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Chalmers v. Concrete Bob, Inc.

Court of Appeals of Oregon

September 17, 2014

DEBORAH CHALMERS, Plaintiff-Appellant,
v.
CONCRETE BOB, INC., Defendant-Respondent

 Submitted May 15, 2014

 Lane County Circuit Court, 121112429. Valeri L. Love, Judge.

James C. Chaney filed the brief for appellant.

No appearance for respondent.

Before Sercombe, Presiding Judge, and Tookey, Judge, and Schuman, Senior Judge.

OPINION

[265 Or.App. 552] TOOKEY, J.

Plaintiff homeowner appeals a general judgment in favor of defendant construction contractor following a bench trial on plaintiff's claim for breach of a contract to lay a concrete foundation for a garage and perform other concrete work. Plaintiff, who contended at trial that defendant's work was not performed in accordance with the contract or in a workmanlike manner, asserts that the trial court committed legal error in concluding that plaintiff failed to prove specific contractual terms and damages. " We review the interpretation of a contract as a matter of law, but where the trial court's

Page 1289

interpretation depends on factual determinations, we accept those determinations if supported by any competent evidence." Eden Gate, Inc. v. D& L Excavating & Trucking, Inc., 178 Or.App. 610, 617, 37 P.3d 233 (2002) (internal quotation marks omitted). Because we are unable to determine whether the trial court's interpretation of the contract depended on legal or factual determinations, we vacate the judgment on plaintiff's claim for breach of contract and remand for further proceedings.

The parties entered into a contract for defendant to perform concrete work on plaintiff's property, including a concrete foundation for a garage, flatwork, and steps to the existing house. Defendant's bid shows that the work was to be completed for $10,000 and that plaintiff paid defendant $5,000 in advance.

In her complaint, plaintiff averred that defendant's work was not performed in accordance with the contract or in a workmanlike manner. At trial, plaintiff submitted evidence that the construction plans called for a stem wall foundation to be placed five feet from the fence and that defendant had placed a monolithic (single pour) foundation 10 feet from the fence. In addition, plaintiff submitted an inspection report indicating that defendant's work failed to pass inspection, violated certain code provisions, and was deficient in several respects. Finally, plaintiff's expert testified that the total cost to demolish, haul, and repour the concrete was $22,500, and plaintiff submitted a bid to do [265 Or.App. 553] that work for $21,000.[1] However, plaintiff submitted no evidence regarding the cost to repair any particular deficiency.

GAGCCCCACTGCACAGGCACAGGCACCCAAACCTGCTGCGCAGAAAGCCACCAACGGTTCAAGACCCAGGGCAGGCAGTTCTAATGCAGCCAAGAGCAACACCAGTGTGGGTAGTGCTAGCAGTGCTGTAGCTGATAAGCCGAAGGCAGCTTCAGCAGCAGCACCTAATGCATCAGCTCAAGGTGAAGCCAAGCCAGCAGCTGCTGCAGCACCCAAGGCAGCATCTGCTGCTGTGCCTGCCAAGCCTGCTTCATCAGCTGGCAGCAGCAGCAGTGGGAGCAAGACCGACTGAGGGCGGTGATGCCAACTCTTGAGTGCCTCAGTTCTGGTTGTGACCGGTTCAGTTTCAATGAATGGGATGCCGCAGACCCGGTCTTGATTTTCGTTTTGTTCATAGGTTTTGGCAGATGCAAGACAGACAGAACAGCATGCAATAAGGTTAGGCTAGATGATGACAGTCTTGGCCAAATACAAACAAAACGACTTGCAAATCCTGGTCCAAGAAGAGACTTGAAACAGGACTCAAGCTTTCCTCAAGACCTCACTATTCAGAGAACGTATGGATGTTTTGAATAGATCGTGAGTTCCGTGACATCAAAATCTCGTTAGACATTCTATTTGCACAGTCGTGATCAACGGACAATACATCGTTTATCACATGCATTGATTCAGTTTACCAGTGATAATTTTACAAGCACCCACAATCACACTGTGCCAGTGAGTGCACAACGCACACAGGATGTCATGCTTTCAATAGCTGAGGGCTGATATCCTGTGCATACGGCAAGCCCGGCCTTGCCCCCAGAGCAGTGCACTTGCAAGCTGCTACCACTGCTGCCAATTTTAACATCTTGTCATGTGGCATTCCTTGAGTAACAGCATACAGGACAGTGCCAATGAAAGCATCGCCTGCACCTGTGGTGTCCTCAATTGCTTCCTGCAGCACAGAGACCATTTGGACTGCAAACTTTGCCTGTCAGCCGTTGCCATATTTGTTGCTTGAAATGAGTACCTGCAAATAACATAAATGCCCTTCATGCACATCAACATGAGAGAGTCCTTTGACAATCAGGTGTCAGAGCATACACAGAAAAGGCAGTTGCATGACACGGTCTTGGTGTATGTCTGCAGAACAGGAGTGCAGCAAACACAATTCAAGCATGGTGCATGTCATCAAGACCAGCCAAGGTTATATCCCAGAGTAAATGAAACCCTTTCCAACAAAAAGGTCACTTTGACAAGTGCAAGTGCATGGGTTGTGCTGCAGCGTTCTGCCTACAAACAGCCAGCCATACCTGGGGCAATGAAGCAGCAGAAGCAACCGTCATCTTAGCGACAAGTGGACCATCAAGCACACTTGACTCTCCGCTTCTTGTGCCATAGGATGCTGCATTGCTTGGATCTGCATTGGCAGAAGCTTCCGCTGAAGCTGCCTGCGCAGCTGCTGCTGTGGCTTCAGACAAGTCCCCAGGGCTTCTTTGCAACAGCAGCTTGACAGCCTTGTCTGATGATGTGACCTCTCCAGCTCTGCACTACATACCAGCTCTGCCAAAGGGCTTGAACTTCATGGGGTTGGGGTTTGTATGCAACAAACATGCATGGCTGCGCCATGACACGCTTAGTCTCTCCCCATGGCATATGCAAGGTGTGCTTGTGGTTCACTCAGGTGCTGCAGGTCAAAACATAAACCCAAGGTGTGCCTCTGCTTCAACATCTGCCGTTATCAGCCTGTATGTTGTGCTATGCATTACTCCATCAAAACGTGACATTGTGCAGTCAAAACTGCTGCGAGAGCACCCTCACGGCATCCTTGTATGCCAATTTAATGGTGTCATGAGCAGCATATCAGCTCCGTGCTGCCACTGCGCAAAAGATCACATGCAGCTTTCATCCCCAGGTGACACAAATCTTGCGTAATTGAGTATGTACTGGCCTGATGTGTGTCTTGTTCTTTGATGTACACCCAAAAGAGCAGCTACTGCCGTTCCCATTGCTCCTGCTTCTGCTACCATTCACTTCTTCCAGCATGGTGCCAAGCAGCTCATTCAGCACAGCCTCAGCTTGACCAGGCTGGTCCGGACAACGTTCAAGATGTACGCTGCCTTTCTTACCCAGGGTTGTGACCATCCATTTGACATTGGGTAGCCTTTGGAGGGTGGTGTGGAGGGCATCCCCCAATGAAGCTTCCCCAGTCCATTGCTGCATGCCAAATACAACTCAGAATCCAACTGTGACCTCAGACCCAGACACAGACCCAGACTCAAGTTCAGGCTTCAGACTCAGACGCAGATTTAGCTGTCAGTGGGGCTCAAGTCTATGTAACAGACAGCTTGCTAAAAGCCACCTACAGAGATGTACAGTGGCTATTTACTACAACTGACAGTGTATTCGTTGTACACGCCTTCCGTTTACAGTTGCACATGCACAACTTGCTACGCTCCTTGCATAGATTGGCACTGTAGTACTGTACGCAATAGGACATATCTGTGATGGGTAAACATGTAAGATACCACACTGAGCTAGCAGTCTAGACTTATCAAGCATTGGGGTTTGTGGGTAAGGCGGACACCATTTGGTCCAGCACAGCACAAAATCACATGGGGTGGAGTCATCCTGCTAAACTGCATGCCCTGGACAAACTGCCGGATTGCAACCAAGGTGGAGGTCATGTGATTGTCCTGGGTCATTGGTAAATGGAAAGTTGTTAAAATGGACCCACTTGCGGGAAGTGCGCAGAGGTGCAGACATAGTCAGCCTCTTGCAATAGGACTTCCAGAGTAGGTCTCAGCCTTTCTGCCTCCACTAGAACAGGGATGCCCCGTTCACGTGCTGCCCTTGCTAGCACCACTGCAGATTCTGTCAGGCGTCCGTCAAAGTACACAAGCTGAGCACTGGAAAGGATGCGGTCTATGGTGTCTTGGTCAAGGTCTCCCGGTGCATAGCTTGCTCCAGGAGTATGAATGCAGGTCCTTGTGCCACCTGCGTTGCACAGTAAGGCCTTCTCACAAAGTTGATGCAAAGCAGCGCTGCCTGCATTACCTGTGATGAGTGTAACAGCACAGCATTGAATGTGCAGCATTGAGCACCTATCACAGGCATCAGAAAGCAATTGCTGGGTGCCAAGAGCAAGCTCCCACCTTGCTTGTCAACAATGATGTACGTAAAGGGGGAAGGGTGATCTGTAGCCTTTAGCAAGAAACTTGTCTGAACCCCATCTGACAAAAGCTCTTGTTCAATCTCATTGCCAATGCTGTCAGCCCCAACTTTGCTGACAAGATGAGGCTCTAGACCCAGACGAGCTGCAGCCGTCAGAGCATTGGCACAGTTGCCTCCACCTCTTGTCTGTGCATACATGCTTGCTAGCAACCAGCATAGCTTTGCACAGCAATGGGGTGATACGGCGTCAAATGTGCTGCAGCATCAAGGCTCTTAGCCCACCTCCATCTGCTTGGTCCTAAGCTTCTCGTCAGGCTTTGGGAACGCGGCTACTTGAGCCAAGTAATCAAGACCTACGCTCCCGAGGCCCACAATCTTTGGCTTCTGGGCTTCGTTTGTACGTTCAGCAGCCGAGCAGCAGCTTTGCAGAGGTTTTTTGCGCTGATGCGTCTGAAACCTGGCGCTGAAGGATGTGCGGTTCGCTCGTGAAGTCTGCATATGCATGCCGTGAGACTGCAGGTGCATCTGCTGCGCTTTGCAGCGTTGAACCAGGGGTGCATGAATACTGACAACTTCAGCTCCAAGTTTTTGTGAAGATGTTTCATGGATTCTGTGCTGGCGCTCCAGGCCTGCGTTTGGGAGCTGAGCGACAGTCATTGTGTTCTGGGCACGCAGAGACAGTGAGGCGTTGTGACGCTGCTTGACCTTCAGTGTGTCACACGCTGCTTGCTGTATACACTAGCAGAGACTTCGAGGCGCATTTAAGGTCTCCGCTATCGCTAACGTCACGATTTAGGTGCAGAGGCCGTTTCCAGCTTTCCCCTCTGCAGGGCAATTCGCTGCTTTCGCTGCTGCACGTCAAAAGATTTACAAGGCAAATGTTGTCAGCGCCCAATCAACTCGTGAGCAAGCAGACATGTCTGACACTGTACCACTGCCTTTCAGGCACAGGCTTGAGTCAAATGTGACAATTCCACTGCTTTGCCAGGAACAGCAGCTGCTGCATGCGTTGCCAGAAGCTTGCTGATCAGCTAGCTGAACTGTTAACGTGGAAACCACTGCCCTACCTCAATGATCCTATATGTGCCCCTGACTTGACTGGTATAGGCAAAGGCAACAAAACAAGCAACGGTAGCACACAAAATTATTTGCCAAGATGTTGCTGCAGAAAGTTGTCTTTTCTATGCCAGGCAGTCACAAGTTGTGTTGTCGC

Defendant filed an answer with counterclaims for breach of contract and unjust enrichment.[2] In its answer, defendant averred that it had performed the work in accordance with the contract and to plaintiff's specifications, specifically stating that the garage foundation " was placed in the location where Plaintiff wanted it and told [defendant's representative] to place it." At trial, defendant's representative testified that plaintiff called him to ask if he could get the bid lower than $12,000, that he had suggested a monolithic pour, and that plaintiff had accepted his bid as a monolithic pour. He did not agree that the foundation was supposed to be five feet from the property line; he testified that the set of plans that he received did not have the measurements on it. Defendant's representative also refuted certain aspects of the inspection report and testified that he was prevented from fixing some of the problems that were brought to his attention. Defendant submitted no evidence as to damages.

In a written opinion and order, the trial court ruled as follows:

" The Court finds that there was a contract between the Parties to have concrete work performed for Plaintiff by Defendant for a sum of $10,000. That work included concrete work for a garage foundation, flatwork and steps to the house. Beyond those facts, both Plaintiff and Defendant failed to establish any other specific terms of the contract by a preponderance of the evidence. In particular, the parties failed to establish that there was an agreement between the parties regarding a specific location for the foundation [265 Or.App. 554] or an agreement regarding the type of pour and foundation (stem wall and footing or slab on grade single pour). The evidence did establish that Defendant failed to perform certain work in a workmanlike manner, thus breaching ...

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